NIH/National Heart, Lung, and Blood Institute

Contact: Asim Khan
orakhan85@jhu.edu
410-502-7112
Johns Hopkins University Bloomberg School of Public Health

Public Release: 29-May-2014
Molecular Cell
Penn study shows how misfolded proteins are selected for disposal
Researchers have identified a protein recycling pathway in mammalian cells that removes misfolded proteins. They also demonstrated this pathway's role in protecting against neurodegenerative diseases in an animal model.
NIH/National Cancer Institute, NIH/National Institute of General Medical Sciences

Contact: Karen Kreeger
karen.kreeger@uphs.upenn.edu
215-349-5658
University of Pennsylvania School of Medicine

Public Release: 29-May-2014
Scripps Research Institute scientists win $13 million grant in AIDS vaccine effort
A team led by scientists at The Scripps Research Institute has received a grant of more than $13 million from the National Institute of Allergy and Infectious Disease of the National Institutes of Health to study antibodies to the human immunodeficiency virus (HIV) -- which will play an essential role in the creation of any effective vaccine against HIV.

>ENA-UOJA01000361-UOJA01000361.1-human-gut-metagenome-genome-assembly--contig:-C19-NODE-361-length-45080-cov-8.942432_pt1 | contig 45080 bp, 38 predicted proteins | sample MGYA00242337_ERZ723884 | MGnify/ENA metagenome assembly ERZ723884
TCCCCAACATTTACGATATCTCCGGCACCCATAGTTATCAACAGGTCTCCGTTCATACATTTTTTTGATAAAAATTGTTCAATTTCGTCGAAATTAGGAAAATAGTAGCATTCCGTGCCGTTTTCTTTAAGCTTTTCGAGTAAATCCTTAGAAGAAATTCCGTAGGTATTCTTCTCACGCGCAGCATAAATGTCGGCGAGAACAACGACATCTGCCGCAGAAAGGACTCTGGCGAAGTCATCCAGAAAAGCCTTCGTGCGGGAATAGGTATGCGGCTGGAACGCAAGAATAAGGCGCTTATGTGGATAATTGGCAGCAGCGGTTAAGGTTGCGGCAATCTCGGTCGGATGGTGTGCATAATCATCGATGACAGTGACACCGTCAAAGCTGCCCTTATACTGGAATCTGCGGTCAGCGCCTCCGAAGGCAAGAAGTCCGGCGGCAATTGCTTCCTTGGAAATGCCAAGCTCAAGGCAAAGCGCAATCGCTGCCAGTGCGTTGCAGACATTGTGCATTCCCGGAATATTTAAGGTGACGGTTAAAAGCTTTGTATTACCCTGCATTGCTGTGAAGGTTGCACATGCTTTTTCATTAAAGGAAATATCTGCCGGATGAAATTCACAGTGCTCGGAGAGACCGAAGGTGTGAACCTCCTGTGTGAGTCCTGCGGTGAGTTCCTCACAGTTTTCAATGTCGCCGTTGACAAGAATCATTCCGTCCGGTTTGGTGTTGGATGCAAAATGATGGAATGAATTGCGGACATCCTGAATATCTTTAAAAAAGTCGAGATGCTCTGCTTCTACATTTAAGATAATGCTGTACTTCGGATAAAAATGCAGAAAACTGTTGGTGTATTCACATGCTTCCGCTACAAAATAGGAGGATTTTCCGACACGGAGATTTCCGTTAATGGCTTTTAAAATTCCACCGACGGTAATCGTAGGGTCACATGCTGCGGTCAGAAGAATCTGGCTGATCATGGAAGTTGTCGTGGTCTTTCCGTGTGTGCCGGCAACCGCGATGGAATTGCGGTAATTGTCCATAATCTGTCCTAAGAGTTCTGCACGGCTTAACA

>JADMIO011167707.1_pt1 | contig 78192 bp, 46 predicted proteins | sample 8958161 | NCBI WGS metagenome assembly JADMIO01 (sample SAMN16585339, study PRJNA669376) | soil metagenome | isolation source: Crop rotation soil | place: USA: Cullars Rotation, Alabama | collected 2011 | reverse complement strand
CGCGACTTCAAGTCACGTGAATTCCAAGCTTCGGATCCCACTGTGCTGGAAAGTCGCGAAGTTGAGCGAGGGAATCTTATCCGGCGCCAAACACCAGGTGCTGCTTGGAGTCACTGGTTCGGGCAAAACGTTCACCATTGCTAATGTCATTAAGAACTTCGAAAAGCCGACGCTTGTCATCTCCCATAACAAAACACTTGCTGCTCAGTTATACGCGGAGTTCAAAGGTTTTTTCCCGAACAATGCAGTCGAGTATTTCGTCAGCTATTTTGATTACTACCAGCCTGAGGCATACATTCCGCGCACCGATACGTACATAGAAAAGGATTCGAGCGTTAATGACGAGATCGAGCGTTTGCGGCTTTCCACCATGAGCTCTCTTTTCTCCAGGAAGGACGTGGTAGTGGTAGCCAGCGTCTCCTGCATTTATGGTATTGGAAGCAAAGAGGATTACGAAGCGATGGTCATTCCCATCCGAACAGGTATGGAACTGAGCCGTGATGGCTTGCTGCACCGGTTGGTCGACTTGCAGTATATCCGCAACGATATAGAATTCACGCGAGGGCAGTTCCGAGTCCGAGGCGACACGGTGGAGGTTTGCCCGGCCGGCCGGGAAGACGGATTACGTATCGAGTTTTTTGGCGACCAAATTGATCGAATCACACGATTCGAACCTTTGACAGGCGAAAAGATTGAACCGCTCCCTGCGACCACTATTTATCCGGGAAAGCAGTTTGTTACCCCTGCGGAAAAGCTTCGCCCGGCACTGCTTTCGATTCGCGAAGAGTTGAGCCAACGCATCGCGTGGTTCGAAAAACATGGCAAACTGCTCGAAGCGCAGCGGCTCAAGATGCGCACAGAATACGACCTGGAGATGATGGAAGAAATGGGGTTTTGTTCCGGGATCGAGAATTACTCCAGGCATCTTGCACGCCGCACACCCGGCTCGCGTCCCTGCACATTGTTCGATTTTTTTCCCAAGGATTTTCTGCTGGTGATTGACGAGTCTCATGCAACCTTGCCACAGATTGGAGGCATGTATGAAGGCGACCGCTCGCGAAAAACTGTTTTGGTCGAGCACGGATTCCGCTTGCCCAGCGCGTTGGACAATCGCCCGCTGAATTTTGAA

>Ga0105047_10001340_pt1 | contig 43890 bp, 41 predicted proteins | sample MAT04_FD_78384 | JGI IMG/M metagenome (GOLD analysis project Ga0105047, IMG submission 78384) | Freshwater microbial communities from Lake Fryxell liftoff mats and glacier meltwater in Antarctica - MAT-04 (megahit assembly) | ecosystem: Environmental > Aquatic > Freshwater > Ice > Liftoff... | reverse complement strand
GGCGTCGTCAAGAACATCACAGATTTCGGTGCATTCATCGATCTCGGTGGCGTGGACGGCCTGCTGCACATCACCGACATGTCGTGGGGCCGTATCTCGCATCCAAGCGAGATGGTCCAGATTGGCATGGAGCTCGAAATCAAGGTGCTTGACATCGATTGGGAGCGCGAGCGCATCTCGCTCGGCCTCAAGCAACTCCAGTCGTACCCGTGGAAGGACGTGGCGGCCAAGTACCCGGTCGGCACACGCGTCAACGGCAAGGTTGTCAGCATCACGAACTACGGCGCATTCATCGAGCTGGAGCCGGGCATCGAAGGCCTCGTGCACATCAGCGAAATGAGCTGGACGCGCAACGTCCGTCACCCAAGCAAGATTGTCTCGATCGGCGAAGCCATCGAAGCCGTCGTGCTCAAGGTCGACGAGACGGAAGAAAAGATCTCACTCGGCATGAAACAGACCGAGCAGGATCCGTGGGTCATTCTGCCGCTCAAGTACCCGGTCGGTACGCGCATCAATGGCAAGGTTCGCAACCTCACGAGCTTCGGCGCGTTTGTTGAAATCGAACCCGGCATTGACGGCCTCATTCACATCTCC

NIH/National Institute of Allergy and Infectious Disease

Contact: Mika Ono
mikaono@scripps.edu
858-784-2052
Scripps Research Institute

Public Release: 29-May-2014
Cerebral Cortex
Neural transplant reduces absence epilepsy seizures in mice
New research from North Carolina State University pinpoints the areas of the cerebral cortex that are affected in mice with absence epilepsy and shows that transplanting embryonic neural cells into these areas can alleviate symptoms of the disease by reducing seizure activity.
National Institutes of Health

Contact: Tracey Peake
tracey_peake@ncsu.edu
919-515-6142
North Carolina State University

Public Release: 29-May-2014
Angewandte Chemie
UNL team explores new approach to HIV vaccine
UNL scientists are pursuing a promising new approach to a live attenuated HIV-1 vaccine, using a genetically modified form of the HIV virus.
National Institutes of Health, NIH/National Institute of Allergy and Infectious Diseases